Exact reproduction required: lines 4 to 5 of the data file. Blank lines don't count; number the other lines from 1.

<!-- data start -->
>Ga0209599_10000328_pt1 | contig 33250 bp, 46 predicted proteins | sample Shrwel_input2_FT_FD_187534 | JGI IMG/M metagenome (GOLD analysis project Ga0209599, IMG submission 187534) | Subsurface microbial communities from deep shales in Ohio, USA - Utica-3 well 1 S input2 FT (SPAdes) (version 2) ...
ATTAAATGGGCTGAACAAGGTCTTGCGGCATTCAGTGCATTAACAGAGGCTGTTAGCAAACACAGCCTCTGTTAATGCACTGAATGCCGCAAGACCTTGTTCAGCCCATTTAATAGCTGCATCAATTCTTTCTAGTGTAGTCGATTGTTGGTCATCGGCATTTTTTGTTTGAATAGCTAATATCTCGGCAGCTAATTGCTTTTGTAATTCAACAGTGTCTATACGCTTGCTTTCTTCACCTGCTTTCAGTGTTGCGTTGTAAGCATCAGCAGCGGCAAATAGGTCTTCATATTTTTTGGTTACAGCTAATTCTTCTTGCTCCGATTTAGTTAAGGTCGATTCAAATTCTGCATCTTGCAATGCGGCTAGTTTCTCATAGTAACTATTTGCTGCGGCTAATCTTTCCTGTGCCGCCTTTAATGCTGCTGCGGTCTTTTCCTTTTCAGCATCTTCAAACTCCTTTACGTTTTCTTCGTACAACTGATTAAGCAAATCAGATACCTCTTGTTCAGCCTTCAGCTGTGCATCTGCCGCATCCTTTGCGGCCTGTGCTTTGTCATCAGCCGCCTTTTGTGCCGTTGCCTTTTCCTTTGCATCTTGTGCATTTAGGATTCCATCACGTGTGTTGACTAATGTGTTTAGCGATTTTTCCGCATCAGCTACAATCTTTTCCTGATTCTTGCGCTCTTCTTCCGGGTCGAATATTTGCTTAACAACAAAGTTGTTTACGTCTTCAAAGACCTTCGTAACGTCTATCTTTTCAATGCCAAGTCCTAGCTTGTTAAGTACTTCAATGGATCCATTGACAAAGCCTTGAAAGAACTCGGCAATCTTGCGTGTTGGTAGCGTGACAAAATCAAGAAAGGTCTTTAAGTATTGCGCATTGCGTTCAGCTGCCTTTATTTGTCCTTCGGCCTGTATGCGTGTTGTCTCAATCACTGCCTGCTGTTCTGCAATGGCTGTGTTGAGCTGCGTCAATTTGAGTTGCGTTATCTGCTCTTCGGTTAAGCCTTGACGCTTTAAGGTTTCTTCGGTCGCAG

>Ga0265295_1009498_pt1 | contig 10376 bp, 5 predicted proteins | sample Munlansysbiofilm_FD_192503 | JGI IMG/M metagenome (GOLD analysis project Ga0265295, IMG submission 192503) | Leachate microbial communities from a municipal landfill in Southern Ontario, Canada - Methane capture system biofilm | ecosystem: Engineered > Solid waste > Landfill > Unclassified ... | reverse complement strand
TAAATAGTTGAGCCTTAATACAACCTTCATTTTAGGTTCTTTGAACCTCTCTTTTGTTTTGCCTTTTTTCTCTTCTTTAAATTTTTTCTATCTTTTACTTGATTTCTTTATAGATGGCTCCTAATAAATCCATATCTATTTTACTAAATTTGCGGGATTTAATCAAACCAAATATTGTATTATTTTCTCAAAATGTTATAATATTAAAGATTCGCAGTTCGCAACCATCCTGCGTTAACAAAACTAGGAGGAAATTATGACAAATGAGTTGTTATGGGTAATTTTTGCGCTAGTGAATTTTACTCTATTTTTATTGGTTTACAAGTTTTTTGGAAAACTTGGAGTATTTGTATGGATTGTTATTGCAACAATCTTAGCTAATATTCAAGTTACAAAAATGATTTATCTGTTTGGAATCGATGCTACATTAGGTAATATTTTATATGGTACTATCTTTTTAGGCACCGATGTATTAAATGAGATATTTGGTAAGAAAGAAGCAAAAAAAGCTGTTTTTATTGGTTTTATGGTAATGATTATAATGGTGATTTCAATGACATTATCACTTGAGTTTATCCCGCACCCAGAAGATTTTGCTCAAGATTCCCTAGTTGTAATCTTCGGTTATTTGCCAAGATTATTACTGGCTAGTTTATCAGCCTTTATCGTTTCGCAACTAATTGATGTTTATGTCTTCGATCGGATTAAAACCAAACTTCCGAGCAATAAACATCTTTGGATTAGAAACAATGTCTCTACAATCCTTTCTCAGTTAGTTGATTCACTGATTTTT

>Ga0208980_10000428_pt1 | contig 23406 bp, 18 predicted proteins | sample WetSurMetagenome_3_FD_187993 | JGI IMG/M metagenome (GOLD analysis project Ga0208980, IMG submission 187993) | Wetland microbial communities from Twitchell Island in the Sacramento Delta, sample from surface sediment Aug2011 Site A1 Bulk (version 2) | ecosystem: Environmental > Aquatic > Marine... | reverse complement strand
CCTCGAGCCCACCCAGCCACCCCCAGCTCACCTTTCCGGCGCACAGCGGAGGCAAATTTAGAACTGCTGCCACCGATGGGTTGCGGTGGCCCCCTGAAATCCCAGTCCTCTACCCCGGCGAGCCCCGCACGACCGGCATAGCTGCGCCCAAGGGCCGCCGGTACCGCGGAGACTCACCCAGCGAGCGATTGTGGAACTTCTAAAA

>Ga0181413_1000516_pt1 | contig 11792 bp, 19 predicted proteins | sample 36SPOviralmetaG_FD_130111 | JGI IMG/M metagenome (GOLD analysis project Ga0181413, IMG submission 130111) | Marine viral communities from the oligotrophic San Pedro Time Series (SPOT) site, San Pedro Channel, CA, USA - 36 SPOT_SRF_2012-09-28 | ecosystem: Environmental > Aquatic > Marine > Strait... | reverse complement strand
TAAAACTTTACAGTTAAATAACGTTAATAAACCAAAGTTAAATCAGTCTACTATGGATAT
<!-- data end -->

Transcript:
TAAATAGTTGAGCCTTAATACAACCTTCATTTTAGGTTCTTTGAACCTCTCTTTTGTTTTGCCTTTTTTCTCTTCTTTAAATTTTTTCTATCTTTTACTTGATTTCTTTATAGATGGCTCCTAATAAATCCATATCTATTTTACTAAATTTGCGGGATTTAATCAAACCAAATATTGTATTATTTTCTCAAAATGTTATAATATTAAAGATTCGCAGTTCGCAACCATCCTGCGTTAACAAAACTAGGAGGAAATTATGACAAATGAGTTGTTATGGGTAATTTTTGCGCTAGTGAATTTTACTCTATTTTTATTGGTTTACAAGTTTTTTGGAAAACTTGGAGTATTTGTATGGATTGTTATTGCAACAATCTTAGCTAATATTCAAGTTACAAAAATGATTTATCTGTTTGGAATCGATGCTACATTAGGTAATATTTTATATGGTACTATCTTTTTAGGCACCGATGTATTAAATGAGATATTTGGTAAGAAAGAAGCAAAAAAAGCTGTTTTTATTGGTTTTATGGTAATGATTATAATGGTGATTTCAATGACATTATCACTTGAGTTTATCCCGCACCCAGAAGATTTTGCTCAAGATTCCCTAGTTGTAATCTTCGGTTATTTGCCAAGATTATTACTGGCTAGTTTATCAGCCTTTATCGTTTCGCAACTAATTGATGTTTATGTCTTCGATCGGATTAAAACCAAACTTCCGAGCAATAAACATCTTTGGATTAGAAACAATGTCTCTACAATCCTTTCTCAGTTAGTTGATTCACTGATTTTT

>Ga0208980_10000428_pt1 | contig 23406 bp, 18 predicted proteins | sample WetSurMetagenome_3_FD_187993 | JGI IMG/M metagenome (GOLD analysis project Ga0208980, IMG submission 187993) | Wetland microbial communities from Twitchell Island in the Sacramento Delta, sample from surface sediment Aug2011 Site A1 Bulk (version 2) | ecosystem: Environmental > Aquatic > Marine... | reverse complement strand